The name of the test is the Listening in Spatialized Noise - Sentences test, or LiSN-S. It is available in English-speaking countries from Phonak. LiSN-S is used to diagnose a specific type of CAPD known as spatial processing disorder, or SPD. This is a reduced ability to selectively attend to sounds coming from one direction and suppress noise coming from other directions. You might expect a child to have SPD if they are having difficulty understanding speech in noisy situations, such as in the classroom. The cause of SPD is so far unknown, but it is more likely to be present in children who have had prolonged or repeated middle ear infections (otitis media) during early childhood, despite full recovery of their hearing thresholds. Research at NAL with the LiSN-S has also shown that all people with a sensorineural hearing loss experience some degree of SPD. As with any form of CAPD, children with SPD can have an FM system fitted to improve the signal-to-noise ratio. NAL has also developed the LiSN & Learn auditory training software to remediate this condition in children with normal hearing thresholds. Research and clinical trials have found, for all children who completed the training, no evidence of SPD remaining by the end of the training. The LiSN & Learn is available directly from the NAL website at http://shop.nal. gov.au/store/lisn-learn.html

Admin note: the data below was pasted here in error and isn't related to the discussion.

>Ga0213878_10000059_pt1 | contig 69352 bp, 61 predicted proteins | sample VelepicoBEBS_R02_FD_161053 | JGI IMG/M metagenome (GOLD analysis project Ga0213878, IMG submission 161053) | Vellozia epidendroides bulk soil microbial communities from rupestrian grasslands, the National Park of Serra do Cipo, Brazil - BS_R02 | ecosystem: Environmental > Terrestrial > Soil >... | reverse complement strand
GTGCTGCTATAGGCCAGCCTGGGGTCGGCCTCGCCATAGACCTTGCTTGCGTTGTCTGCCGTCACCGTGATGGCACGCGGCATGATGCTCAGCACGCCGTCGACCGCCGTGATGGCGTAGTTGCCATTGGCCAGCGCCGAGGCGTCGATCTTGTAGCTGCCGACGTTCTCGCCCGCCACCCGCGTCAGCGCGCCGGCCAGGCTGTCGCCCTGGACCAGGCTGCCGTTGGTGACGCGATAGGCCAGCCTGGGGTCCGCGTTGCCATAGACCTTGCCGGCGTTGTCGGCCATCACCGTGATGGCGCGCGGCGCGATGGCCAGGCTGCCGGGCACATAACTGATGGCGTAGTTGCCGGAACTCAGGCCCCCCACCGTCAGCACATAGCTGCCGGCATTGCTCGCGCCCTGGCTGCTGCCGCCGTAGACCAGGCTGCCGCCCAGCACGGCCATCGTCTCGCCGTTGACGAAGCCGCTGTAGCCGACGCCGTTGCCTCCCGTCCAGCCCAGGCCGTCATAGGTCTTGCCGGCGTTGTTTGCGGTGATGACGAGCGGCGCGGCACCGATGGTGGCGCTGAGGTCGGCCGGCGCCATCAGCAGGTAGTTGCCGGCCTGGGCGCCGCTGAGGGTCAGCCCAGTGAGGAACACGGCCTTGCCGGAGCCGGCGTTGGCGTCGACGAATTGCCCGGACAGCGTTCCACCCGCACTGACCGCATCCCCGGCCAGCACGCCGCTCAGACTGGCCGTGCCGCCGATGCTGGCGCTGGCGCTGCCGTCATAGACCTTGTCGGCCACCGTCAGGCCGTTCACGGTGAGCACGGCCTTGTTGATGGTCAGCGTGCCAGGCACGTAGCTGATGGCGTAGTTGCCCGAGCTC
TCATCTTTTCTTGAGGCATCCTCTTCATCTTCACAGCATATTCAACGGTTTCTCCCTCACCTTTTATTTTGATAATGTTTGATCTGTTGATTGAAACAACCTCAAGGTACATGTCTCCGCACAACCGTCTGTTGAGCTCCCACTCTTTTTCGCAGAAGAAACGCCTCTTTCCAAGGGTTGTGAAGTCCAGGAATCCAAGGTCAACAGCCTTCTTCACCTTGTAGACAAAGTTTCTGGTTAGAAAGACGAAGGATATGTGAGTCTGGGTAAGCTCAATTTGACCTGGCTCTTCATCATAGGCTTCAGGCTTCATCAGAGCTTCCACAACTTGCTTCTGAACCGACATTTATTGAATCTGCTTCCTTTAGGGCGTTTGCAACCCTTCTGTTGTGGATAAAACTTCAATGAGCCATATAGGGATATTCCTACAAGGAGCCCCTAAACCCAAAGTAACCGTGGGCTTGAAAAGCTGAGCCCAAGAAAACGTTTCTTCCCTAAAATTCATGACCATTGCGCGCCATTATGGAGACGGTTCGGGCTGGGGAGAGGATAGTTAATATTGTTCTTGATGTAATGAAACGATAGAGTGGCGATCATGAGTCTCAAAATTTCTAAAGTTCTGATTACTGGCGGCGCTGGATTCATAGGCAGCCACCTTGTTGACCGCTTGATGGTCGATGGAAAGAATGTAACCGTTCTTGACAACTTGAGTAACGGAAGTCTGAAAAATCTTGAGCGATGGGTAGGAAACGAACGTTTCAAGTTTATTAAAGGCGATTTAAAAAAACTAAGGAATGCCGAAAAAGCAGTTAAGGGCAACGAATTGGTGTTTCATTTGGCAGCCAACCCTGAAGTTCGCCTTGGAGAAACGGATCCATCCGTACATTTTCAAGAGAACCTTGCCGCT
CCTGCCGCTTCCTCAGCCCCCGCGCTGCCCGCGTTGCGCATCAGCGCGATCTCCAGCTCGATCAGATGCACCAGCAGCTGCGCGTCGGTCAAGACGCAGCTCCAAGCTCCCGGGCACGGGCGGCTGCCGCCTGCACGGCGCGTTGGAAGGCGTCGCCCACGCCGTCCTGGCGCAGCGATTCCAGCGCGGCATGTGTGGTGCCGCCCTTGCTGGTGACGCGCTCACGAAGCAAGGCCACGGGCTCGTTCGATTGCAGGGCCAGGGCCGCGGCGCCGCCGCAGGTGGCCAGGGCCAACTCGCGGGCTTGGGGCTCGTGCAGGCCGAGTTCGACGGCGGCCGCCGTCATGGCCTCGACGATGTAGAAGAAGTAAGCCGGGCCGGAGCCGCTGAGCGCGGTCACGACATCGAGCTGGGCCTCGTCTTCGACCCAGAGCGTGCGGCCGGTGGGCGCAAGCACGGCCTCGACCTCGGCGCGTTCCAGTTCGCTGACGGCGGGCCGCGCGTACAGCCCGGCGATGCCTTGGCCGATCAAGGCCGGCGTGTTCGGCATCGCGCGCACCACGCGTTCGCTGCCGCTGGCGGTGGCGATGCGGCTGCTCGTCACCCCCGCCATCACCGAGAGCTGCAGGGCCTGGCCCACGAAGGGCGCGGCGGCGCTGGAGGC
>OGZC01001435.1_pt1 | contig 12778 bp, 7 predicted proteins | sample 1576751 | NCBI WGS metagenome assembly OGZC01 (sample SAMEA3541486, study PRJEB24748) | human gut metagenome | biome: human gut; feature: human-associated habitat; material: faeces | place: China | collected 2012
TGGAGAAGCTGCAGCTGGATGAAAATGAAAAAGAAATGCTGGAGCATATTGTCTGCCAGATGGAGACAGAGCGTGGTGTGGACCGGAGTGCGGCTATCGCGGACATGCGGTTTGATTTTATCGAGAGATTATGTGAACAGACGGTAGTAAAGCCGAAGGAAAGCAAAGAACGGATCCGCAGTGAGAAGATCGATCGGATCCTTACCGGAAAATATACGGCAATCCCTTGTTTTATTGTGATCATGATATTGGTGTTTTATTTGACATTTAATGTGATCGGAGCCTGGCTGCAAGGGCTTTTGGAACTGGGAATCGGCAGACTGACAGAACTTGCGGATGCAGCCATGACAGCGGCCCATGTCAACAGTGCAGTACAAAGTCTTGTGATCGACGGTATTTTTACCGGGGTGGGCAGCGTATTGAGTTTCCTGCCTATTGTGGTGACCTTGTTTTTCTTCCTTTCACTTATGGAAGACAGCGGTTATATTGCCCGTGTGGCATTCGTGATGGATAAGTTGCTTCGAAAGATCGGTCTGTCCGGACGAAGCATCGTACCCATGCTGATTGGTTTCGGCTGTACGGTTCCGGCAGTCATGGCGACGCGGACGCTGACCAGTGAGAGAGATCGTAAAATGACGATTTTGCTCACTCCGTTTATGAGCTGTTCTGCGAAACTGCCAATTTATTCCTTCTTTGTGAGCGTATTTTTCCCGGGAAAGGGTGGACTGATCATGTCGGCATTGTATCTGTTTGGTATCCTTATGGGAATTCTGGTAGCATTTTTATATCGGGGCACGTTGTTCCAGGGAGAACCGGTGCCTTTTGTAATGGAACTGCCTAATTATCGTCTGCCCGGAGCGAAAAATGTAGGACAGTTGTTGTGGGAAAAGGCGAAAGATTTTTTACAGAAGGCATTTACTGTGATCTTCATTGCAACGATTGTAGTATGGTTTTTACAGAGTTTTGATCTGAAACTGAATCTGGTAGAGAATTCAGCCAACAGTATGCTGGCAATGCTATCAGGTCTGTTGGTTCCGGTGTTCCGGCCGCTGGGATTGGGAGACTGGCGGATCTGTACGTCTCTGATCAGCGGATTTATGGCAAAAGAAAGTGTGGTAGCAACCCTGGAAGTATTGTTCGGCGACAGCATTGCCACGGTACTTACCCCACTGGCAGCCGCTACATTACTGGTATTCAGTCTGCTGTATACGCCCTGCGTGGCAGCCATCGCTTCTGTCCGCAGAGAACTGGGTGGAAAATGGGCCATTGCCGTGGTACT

You often hear the little ones on flights crying, especially on descent because of ear pain associated with an inability to equalise air pressure. Problems with regulating ear pressure is common and can be as high as 25% in children and 5% in adults. People with upper respiratory infection, allergies causing congestion or middle ear problems are more likely to have trouble equalising their ears when flying because their pressure equalisation tubes (Eustachian tubes) are typically not functioning at their optimum. Every few minutes when we swallow, talk, chew or yawn, this closed tube opens and allows air in and out of the middle ear space. In a normal functioning ear, the pressure of the air behind the ear drum is equal to atmospheric pressure. For most people these tubes do a good job of keeping the pressure in the middle ear spaces equal to the atmospheric pressure inside the plane and they have little if any discomfort or prolonged hearing issues.Chewing, yawning or performing the Valsalva manoeuvre (blocking the nose and blowing into a closed mouth) can help to equalise the pressure and often a “popping” sensation is described when the Eustachian tube opens and the pressure is equalised. For others flying can be a painful experience. Their Eustachian tubes can be blocked and when the plane takes off the atmospheric pressure becomes lower than the pressure of the air behind the eardrum causing the eardrum to bulge outwards. On landing, the eardrum bulges inwards and often the Eustachian tube is “locked” up to the extent that even the Valsalva manoeuvre is ineffective. In extreme cases this pressure build up can result in a burst eardrum. In children, the Eustachian tubes often cannot regulate themselves as well as adults resulting in ear pain.Here are some suggestions that may assist in providing ear relief for travellers:1. Where possible never fly with an upper respiratory infection.2. Perform the Valsalva manoeuvre at ground level before take-off to check if your ears “pop”.3. If you consistently have ear issues when flying, consult your GP or audiologist to check if your eardrum appears normal and that your canals are clear of wax and debris. A tympanometer is used to assess the functioning of the middle ear system including the Eustachian tube.4. Your GP may recommend or prescribe nasal sprays for use prior, during or after a flight.5. During descent when the pressure change is greatest the Modern Medicine of Australia Journal recommends:- staying awake (Eustachian tubes do not open well during sleep)- yawn or make chewing movements (with or without food)- swallow fluids or suck a lolly (menthol or eucalyptus) and allow babies to suck on a breast/bottle- do the Valsalva manoeuvre6. Use special EarPlanes* earplugs during flight.7. In severe cases of middle ear problems or pain, grommets (tympanostomy tubes inserted in the ear drum) may be required.* EarPlanes are a type of earplug developed specifically for flying by the prestigious research centre the House Ear Institute. They are available for adults and children to help slow down the rate of pressure change.